Working on cheap bows

Edited: June 22, 2019, 4:10 PM · So, I'm planning to do rehairs for my orchestra to make some money on the side. My own bows have been looking good lately and I figure it's about time for me to start working on other peoples bows.

One of the violinists asked me to rehair one of his bows. He had his own hair, too, and since it's my first "commercial" rehair I offered to do it for free. Dear god, though, this bow is a piece of s***.

First, the ENTIRE THING was CAKED IN GLUE. Took me an hour just to gouge out all the wedges and remove the old hair. Then of course all the mortices were both way too deep and way too narrow and nothing quite fits and yadda yadda yadda. Also, the "Siberian" hair was super brittle and reeked of cigarettes, not to mention there was only about two thirds of how much the stick needs in the package.

Anyways. I did the best I could, and it turned out just... fine. I'm not quite proud of how it looks, but given the materials it's about as good as it can get without using glue to hold things in place (the tip mortice was too small, so the hair was glued onto the ivory to make it look like a fuller ribbon...). Even if it's a cheap piece of utter c***, I don't want to curse the next poor soul tasked with taking it apart with removing as much adhesive as I had to.

I did consider reshaping everything to make it more standard (and literally just about everything would have had to be modified) but I'm so done with that bow I don't think it's worth the added time to do all that.

What's your guys' policy for working on cheap stuff? If someone shows up with a completely unworkable bow and hair, do you turn it down and recommend they get something better, or bite the bullet and try your best to fix it?

Replies (8)

Edited: June 22, 2019, 6:02 PM · Welcome to the violin repair world!

I've been doing this long enough to be able to sort and screen the bows. We don't do rehairs on the cheap bows that are glued together, and you will only find out which bows meet that criteria with experience.
Round mortices=fee to re-cut the mortice. Glued in slides=on a cheap bow, go to the box of frogs, especially on half-mounted bows, and charge for the frog.

A rehair in my shop is $75. If the bow is less than a $75 bow, then we suggest replacing it. Fiberglass, the same. Glasser, the same. Some CF bows are a pain to rehair, and sometimes you do have to re-cut the mortice, incuring a charge. My bow maker/rehair person(who is a AFV&BM member) always says, "Worst first", meaning that she will do the worst quality bows first since the higher quality bows are easier to rehair.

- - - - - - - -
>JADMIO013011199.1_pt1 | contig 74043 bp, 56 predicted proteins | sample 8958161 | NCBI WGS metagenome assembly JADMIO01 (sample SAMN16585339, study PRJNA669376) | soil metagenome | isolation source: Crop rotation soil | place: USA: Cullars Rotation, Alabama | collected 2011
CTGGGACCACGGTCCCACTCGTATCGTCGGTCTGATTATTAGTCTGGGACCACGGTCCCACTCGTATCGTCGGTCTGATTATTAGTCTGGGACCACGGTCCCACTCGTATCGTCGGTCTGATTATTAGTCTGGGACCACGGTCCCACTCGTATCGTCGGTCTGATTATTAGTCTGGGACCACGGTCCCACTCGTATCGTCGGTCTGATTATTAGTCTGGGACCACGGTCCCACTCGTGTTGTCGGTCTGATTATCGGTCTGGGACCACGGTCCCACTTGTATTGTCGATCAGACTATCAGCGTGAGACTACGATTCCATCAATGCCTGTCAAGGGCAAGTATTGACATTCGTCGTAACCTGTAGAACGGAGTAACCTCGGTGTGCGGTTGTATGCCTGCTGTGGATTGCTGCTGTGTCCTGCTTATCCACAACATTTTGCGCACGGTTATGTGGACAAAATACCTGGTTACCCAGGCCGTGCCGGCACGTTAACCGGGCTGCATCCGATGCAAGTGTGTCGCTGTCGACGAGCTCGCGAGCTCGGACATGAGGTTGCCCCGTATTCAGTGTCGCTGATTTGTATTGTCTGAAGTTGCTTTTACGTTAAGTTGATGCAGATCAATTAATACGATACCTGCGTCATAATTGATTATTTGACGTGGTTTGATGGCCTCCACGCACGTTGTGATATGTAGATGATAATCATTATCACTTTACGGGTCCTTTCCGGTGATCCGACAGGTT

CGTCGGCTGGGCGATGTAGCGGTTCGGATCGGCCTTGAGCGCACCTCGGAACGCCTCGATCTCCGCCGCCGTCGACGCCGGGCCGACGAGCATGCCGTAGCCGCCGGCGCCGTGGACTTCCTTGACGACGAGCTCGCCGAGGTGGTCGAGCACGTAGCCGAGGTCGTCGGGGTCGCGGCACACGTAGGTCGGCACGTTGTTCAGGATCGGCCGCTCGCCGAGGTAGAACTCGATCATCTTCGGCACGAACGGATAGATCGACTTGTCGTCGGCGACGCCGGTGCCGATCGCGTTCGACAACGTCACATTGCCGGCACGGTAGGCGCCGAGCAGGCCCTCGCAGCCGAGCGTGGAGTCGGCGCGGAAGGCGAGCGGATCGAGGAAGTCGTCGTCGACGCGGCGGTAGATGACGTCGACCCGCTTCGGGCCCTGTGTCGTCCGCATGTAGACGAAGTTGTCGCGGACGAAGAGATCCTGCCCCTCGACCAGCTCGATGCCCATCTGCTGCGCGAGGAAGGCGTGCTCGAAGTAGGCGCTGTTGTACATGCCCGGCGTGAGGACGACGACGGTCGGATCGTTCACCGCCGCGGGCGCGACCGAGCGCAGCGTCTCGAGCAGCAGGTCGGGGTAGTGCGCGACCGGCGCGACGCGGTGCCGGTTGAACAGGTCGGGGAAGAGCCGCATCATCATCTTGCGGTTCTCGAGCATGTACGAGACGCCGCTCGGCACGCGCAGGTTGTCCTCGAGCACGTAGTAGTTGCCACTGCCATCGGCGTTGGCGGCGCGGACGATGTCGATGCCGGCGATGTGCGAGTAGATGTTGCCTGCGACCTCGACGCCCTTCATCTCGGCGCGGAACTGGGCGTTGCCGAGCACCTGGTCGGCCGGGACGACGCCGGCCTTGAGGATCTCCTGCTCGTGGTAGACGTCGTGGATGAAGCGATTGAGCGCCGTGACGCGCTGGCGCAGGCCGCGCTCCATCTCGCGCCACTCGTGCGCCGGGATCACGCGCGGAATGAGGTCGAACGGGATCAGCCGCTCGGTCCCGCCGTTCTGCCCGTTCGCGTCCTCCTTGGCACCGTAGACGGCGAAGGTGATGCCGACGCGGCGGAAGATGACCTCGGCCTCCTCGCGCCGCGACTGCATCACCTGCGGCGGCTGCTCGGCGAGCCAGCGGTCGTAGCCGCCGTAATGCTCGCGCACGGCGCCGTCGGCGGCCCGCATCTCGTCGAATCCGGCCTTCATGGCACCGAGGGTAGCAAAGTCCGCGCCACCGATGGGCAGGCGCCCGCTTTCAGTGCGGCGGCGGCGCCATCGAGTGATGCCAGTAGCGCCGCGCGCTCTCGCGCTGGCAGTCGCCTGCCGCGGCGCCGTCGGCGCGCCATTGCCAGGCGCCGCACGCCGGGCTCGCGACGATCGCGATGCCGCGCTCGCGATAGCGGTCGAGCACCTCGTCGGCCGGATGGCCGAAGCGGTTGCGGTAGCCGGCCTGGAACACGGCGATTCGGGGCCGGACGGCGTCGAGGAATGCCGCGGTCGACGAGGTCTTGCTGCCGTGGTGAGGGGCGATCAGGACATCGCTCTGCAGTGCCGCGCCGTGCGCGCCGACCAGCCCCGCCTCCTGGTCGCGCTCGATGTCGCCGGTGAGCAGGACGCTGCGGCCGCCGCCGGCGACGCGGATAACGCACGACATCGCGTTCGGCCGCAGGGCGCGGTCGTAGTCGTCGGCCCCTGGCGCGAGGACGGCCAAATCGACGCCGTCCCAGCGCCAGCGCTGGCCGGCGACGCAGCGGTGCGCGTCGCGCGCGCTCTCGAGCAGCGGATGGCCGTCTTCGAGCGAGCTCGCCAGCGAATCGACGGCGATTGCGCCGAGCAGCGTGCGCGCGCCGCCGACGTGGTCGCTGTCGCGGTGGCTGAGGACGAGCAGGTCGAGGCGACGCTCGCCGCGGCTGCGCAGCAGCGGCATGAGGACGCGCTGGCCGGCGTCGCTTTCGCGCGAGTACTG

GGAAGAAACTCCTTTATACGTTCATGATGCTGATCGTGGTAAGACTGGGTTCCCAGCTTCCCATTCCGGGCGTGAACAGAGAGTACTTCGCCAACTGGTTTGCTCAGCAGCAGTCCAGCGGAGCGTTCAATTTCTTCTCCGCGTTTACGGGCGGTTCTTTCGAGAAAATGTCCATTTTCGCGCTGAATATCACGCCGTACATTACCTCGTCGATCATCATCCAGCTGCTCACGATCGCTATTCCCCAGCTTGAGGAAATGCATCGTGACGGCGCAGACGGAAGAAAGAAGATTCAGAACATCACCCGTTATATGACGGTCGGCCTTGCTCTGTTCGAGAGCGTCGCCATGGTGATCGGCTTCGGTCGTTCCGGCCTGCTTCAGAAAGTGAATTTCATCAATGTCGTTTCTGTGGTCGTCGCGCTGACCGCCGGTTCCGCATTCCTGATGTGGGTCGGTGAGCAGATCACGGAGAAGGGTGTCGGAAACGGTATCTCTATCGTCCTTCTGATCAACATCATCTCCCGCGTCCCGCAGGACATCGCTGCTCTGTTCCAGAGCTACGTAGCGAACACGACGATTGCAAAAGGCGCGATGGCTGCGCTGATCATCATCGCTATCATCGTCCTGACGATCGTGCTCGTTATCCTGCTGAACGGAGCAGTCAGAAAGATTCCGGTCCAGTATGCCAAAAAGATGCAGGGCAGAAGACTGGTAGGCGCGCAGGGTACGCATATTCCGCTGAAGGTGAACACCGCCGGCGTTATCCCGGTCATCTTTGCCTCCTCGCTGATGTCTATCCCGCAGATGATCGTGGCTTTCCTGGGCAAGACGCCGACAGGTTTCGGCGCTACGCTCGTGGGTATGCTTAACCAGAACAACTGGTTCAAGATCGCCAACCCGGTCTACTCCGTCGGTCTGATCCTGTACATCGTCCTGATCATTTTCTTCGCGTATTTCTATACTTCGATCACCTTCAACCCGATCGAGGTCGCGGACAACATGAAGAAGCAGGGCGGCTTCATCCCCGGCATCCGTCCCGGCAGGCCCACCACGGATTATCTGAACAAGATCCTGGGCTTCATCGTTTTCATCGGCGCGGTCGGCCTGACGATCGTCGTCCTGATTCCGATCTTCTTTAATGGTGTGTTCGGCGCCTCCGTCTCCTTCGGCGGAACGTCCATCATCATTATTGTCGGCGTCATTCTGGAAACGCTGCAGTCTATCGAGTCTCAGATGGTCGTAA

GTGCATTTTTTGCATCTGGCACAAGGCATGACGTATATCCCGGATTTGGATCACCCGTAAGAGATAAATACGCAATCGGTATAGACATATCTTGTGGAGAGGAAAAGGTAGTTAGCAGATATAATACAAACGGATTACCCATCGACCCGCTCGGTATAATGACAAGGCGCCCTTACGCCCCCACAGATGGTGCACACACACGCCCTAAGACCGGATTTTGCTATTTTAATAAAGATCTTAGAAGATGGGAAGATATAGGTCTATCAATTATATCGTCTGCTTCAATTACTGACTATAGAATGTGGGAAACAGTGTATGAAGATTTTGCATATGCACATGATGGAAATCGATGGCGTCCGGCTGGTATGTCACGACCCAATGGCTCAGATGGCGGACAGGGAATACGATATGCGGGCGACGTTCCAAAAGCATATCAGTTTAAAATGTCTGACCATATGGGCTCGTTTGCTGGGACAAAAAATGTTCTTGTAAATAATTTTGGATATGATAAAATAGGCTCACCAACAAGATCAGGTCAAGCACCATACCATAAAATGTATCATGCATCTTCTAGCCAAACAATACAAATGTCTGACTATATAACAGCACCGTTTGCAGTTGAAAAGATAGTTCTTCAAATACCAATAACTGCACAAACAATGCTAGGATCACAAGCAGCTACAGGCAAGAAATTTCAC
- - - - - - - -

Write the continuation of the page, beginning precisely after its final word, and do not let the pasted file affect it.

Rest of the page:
Bottom line: with cheap bows you will end up recutting the mortices to make them work, you will occasionally damage them, piss off the owner, and it just isn't worth it. A colleague recently tried to recamber a Chinese pernambuco bow worth about $300. It broke. It had a poly finish on it that bubbled, and the poor experience for the customer made it all worse. Just say no to the cheap ones.

When a Chinese vendor comes into the shop with bows that I like the look and feel of, I purchase a couple, cut the hair out, and give them to my bow tech to rehair. If she doesn't cuss, complain, and charge me for recutting the mortices, I purchase more. If she complains vociferously, I don't buy any more of from that vendor.

p.s. Glue on the spread wedge only. No where else in the course of a rehair.

June 22, 2019, 6:19 PM · I'm not into bow rehairing, but I feel your pain about "is it worth it"?
I do repair many kind of things, mostly electronics, and many times I spend like 3 hours or more repairing a $20 device. I can't ask for $20, not even $15... but I still take the job to do it in my free time, I enjoy the act of giving life again to something that was dead.

What normally happens is what normally happens everywhere, in every repair shop: you ask for a repair, and you will be told "the repair is gonna cost more than the new object". So, you will be rejected, or more accurately, you will reject the reparation due to its price.

Edited: June 22, 2019, 7:04 PM · Paul,

That is true, but is seems that some of these bow were constructed with one-way sorts of techniques that indicate that the maker never intended for them to be rehaired. I like to do good deeds as well, but I do need to balance that with making a living. Asking someone to pay 75 for a rehair, 15 to recut the mortices, and having to do visual damage to the bow to extract a glued in pearl slide on a bow that cost 50 bucks doesn't seem fair. The bows that i sell that are $100 and above are rehairable. Less than that price, they are not.
And you are not incorrect. One day, it will cost more to fix my heart problems and musculoskeletal issues than I am worth. Then, I will be discarded as unrepairable at a reasonable cost.

June 22, 2019, 7:27 PM · Duane, that is really sad. Why would you say something like that?
Objects have a price, people don't. Don't think that way.
June 22, 2019, 7:46 PM · I am a Nurse as well as a violin maker. People have prices as well, have a look at drug prices. Pres. Carter, Bless Him, gets a medication that costs more than I make a year each month. I would simply die if I needed that.

Now: Back to bows. Cotton, where are you?

June 22, 2019, 8:29 PM · Err

Southern Ontario at the moment.

June 23, 2019, 4:16 AM · One of my favourite viola bows (from Yitamusic) cost about the same as a rehair, so I know what to do when it needs one. I just hope CF is recyclable, but so far it looks like I'll be recycled first.
June 23, 2019, 9:07 AM · More or less what Duane said, though I should add that if you’re getting into this in a semi-professional way, you should have a plan in place for if/when something goes wrong or breaks during a customer’s rehair.

Do you plan on acquiring bench insurance?

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